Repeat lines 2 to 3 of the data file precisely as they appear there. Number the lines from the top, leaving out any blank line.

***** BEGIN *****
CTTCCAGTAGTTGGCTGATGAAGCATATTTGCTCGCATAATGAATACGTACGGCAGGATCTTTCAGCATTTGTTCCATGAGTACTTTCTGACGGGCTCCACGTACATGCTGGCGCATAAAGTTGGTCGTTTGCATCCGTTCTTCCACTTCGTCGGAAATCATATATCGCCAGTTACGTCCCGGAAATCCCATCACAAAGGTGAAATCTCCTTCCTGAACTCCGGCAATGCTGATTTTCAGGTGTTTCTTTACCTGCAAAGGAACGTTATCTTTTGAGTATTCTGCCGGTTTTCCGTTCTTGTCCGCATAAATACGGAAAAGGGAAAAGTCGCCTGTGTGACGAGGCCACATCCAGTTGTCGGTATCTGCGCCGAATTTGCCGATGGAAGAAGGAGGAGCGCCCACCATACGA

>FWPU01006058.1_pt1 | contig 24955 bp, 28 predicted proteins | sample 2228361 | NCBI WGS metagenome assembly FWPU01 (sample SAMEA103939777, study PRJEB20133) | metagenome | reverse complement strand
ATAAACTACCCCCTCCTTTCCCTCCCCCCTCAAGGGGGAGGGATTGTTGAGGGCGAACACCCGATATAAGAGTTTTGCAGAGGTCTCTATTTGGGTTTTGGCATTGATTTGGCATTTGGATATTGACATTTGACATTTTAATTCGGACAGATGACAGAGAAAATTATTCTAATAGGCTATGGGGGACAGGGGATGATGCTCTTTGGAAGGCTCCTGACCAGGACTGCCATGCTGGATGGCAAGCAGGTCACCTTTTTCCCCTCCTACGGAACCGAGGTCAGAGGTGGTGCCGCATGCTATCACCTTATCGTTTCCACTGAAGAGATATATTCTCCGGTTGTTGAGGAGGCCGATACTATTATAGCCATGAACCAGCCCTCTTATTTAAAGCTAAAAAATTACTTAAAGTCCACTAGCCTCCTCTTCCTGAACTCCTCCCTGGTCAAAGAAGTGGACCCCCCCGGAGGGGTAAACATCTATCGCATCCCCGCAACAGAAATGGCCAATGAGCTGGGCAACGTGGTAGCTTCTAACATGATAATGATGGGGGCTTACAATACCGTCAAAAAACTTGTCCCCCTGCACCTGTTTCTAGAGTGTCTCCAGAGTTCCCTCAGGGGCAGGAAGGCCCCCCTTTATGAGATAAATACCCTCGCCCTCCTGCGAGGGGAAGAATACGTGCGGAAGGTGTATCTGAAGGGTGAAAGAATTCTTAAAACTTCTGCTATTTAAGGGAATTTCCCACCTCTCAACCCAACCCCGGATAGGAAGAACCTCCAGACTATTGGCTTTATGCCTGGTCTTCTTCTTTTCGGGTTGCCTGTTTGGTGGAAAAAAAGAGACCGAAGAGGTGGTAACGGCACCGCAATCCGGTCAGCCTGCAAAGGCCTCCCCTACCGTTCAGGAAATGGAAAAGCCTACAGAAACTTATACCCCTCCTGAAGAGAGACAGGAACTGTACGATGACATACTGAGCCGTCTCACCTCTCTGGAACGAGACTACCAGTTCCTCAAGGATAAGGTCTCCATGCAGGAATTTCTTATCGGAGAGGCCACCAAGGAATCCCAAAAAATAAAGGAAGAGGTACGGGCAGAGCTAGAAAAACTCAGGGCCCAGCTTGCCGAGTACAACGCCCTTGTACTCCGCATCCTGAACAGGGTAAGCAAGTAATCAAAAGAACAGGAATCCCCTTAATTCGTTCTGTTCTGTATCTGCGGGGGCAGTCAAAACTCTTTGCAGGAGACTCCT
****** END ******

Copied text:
>FWPU01006058.1_pt1 | contig 24955 bp, 28 predicted proteins | sample 2228361 | NCBI WGS metagenome assembly FWPU01 (sample SAMEA103939777, study PRJEB20133) | metagenome | reverse complement strand
ATAAACTACCCCCTCCTTTCCCTCCCCCCTCAAGGGGGAGGGATTGTTGAGGGCGAACACCCGATATAAGAGTTTTGCAGAGGTCTCTATTTGGGTTTTGGCATTGATTTGGCATTTGGATATTGACATTTGACATTTTAATTCGGACAGATGACAGAGAAAATTATTCTAATAGGCTATGGGGGACAGGGGATGATGCTCTTTGGAAGGCTCCTGACCAGGACTGCCATGCTGGATGGCAAGCAGGTCACCTTTTTCCCCTCCTACGGAACCGAGGTCAGAGGTGGTGCCGCATGCTATCACCTTATCGTTTCCACTGAAGAGATATATTCTCCGGTTGTTGAGGAGGCCGATACTATTATAGCCATGAACCAGCCCTCTTATTTAAAGCTAAAAAATTACTTAAAGTCCACTAGCCTCCTCTTCCTGAACTCCTCCCTGGTCAAAGAAGTGGACCCCCCCGGAGGGGTAAACATCTATCGCATCCCCGCAACAGAAATGGCCAATGAGCTGGGCAACGTGGTAGCTTCTAACATGATAATGATGGGGGCTTACAATACCGTCAAAAAACTTGTCCCCCTGCACCTGTTTCTAGAGTGTCTCCAGAGTTCCCTCAGGGGCAGGAAGGCCCCCCTTTATGAGATAAATACCCTCGCCCTCCTGCGAGGGGAAGAATACGTGCGGAAGGTGTATCTGAAGGGTGAAAGAATTCTTAAAACTTCTGCTATTTAAGGGAATTTCCCACCTCTCAACCCAACCCCGGATAGGAAGAACCTCCAGACTATTGGCTTTATGCCTGGTCTTCTTCTTTTCGGGTTGCCTGTTTGGTGGAAAAAAAGAGACCGAAGAGGTGGTAACGGCACCGCAATCCGGTCAGCCTGCAAAGGCCTCCCCTACCGTTCAGGAAATGGAAAAGCCTACAGAAACTTATACCCCTCCTGAAGAGAGACAGGAACTGTACGATGACATACTGAGCCGTCTCACCTCTCTGGAACGAGACTACCAGTTCCTCAAGGATAAGGTCTCCATGCAGGAATTTCTTATCGGAGAGGCCACCAAGGAATCCCAAAAAATAAAGGAAGAGGTACGGGCAGAGCTAGAAAAACTCAGGGCCCAGCTTGCCGAGTACAACGCCCTTGTACTCCGCATCCTGAACAGGGTAAGCAAGTAATCAAAAGAACAGGAATCCCCTTAATTCGTTCTGTTCTGTATCTGCGGGGGCAGTCAAAACTCTTTGCAGGAGACTCCT